Ketogenic Diets or Diabetes Breathalyzer False Positive


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Tag Archives: diabetes dui breath

Ketogenic Diets or Diabetes Breathalyzer False Positive

Ketogenic Diets or Diabetes Breathalyzer False Positive.

Was the breathalyzer in my DUI case operating properly?
Persons that are on ketogenic diets, or in ketosis due to high protein low carb diets can have false positives. Also, diabetics experiencing ketoacidosis may produce endogenous acetone, which may even, in turn, metabolize into ispropanol alcohol. Ketogenic Diets or Diabetes Breathalyzer False Positive is a problem.
Breath testing devices might better be characterized as relatively specific for detecting ethanol, as practically applied in breath tests of live human subjects.
Consider three types of alcohol breath instruments :


 The cheapest portable breath testers (PBTs) and some ignition interlock devices use semiconductor technology. These are likely the kind you might buy at Radio Shack as a novelty. I believe that these devices can’t quickly-enough-for-an-instant-test distinguish between ethyl (drinking) alcohol and its chemical cousins, such as isopropyl alcohol, methyl alcohol, toluene, and maybe acetone (which is a keytone). Such a PBT may indiscriminately and cumulatively measure ethyl alcohol and its cousins, if present.
Therefore, a cousin of ethyl alcohol could, by itself, be the source of a false positive for ethyl alcohol. Further, it could be combined with any present ethyl alcohol to result in anelevated positive.


 More expensive PBTs use fuel cell technology. These are the kind that law enforcement is likely to use in the field. An example of a fuel cell PBT is the Intoxilyzer SD-5. Its operator’s manual at page 23 under “specificity,” declares: “The detector is unaffected by acetone, paint and glue fumes, foods, confectionery, methane, and practically all other non-alcoholic substances at the levels found in human breath.” (Emphasis added.)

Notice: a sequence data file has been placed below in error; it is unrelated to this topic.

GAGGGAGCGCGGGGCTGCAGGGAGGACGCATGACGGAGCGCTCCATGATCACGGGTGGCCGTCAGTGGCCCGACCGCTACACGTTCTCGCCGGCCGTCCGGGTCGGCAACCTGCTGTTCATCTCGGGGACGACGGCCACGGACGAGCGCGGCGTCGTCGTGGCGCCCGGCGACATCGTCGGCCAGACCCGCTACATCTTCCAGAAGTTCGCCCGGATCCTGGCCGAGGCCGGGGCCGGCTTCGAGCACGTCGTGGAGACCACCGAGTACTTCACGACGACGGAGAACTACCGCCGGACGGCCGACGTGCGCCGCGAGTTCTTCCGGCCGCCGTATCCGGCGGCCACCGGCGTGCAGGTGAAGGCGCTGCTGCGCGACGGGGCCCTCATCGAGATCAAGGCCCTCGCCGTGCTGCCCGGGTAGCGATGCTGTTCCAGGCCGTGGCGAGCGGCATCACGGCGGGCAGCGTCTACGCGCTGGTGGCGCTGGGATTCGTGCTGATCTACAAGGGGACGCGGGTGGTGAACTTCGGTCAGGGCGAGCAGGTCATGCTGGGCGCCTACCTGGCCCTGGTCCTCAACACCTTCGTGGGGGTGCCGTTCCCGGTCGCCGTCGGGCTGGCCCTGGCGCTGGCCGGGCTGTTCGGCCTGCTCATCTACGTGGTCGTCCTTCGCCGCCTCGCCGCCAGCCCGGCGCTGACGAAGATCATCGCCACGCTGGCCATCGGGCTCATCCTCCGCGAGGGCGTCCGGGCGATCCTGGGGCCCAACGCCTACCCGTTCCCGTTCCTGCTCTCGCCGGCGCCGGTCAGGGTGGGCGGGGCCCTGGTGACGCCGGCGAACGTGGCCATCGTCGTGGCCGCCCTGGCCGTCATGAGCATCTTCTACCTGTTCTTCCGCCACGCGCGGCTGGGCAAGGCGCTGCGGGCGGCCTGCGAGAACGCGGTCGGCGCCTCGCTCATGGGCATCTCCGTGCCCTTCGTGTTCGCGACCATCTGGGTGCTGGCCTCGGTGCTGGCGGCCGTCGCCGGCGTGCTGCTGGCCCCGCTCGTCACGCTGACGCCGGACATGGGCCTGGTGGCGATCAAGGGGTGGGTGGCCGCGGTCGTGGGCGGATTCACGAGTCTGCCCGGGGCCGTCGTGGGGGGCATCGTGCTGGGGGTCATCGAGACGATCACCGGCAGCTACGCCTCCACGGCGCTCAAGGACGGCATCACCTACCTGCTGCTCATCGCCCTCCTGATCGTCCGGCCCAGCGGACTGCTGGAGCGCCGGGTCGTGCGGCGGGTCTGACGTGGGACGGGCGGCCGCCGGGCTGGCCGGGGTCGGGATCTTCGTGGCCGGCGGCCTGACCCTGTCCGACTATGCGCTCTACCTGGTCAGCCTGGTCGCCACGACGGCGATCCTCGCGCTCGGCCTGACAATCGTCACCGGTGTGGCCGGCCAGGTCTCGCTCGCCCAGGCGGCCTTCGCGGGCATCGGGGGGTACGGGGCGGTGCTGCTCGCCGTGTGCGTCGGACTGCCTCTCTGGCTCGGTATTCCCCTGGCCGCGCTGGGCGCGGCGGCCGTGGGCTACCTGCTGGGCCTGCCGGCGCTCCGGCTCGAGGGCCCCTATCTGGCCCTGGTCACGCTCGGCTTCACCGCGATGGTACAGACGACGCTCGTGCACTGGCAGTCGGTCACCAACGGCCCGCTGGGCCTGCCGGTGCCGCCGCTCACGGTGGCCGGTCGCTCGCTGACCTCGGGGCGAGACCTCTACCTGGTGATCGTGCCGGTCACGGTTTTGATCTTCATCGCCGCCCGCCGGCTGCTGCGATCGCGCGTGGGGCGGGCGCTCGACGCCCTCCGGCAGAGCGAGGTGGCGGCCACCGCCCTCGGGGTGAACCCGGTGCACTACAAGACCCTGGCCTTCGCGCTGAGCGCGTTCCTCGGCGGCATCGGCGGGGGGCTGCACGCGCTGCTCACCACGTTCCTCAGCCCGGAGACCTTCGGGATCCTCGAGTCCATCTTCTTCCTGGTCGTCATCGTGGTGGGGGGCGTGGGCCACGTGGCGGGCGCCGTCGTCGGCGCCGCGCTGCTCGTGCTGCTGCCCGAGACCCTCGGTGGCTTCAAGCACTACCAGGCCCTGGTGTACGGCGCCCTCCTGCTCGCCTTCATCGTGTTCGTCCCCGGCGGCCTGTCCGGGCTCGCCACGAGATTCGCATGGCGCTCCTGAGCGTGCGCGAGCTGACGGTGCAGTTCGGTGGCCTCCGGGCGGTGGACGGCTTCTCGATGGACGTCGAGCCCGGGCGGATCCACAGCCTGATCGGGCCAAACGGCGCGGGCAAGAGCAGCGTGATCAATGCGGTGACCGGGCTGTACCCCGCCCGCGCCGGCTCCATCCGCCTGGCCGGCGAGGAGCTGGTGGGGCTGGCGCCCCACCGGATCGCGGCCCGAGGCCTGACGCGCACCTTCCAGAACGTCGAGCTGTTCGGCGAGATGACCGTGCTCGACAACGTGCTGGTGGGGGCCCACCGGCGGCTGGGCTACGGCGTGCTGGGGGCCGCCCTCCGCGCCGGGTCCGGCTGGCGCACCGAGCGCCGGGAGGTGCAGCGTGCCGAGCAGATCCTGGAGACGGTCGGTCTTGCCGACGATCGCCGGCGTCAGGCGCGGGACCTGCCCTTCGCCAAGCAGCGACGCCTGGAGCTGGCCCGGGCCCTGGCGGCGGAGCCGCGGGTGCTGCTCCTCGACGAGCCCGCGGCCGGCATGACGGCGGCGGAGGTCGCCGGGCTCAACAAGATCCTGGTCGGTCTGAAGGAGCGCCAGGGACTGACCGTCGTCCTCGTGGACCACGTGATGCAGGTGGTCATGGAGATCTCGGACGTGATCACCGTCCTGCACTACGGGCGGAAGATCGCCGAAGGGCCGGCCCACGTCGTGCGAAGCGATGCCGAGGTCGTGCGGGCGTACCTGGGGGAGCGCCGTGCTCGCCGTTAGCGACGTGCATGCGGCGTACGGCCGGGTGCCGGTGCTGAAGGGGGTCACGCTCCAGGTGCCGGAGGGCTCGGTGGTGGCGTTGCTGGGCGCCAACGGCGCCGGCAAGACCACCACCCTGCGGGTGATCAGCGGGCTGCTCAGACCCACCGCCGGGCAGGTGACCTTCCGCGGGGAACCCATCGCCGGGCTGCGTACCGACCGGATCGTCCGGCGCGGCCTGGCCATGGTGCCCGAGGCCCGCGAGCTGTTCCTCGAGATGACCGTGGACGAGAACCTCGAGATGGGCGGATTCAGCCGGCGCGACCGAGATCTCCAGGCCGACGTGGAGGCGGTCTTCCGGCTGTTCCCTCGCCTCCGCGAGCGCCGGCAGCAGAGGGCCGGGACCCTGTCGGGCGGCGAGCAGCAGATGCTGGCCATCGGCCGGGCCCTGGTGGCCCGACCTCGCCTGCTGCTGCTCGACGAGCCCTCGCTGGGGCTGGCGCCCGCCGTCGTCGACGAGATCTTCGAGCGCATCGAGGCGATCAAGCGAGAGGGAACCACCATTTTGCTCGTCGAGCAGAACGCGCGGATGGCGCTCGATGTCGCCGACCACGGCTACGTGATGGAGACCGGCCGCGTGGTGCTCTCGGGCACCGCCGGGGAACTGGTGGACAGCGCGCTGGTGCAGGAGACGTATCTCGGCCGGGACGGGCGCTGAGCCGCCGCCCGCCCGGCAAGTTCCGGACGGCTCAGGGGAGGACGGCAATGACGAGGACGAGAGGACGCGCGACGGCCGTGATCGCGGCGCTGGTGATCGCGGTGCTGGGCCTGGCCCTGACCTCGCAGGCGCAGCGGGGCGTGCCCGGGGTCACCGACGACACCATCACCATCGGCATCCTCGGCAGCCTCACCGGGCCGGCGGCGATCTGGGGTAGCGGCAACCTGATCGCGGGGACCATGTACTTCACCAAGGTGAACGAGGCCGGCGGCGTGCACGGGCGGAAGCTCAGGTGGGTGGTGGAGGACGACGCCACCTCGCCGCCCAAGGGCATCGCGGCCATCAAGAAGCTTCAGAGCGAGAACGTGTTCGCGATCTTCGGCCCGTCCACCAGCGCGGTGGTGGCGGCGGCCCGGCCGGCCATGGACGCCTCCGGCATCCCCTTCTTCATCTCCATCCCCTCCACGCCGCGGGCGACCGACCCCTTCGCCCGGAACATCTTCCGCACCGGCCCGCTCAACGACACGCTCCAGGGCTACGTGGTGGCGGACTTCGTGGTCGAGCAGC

Granted, this is a disclaimer by a very interested party, the manufacturer.  But note that it doesn’t claim total specificity.
At the very least, fuel cells are relatively specific to ethyl (drinking) alcohol. While fuel cells may react to non-ethyl alcohols, perhaps even those such as acetone found in human breath, they do so at a slower rate, according to Hansueli Ryser, executive director of Draeger Safety Diagnostics Inc., a manufacturer of breath-testing devices.
Perhaps that reaction is too slow (or too slight) to make any practical difference in an instantaneous reading.  Perhaps to register, the amount of the interferant cousin of ethanol must be so high that it couldn’t exist on the breath of a living, breathing human.
The science, and the machines, don’t know where to place sorbitol or xylitol as a sugar alcohol which can create a false positive in the spectrum of the alcohol family.


 Modern evidential breath-testing machines, such as the type used in Orange County DUI breath cases, employing infrared spectroscopy with chopper wheels and/or pulsing light sources, can allow them to distinguish ethyl alcohol from potential interferants, its chemical cousins.
Perhaps an exception would be where the ethanol reading may be slightly elevated because of a false positive vector from isopropanol.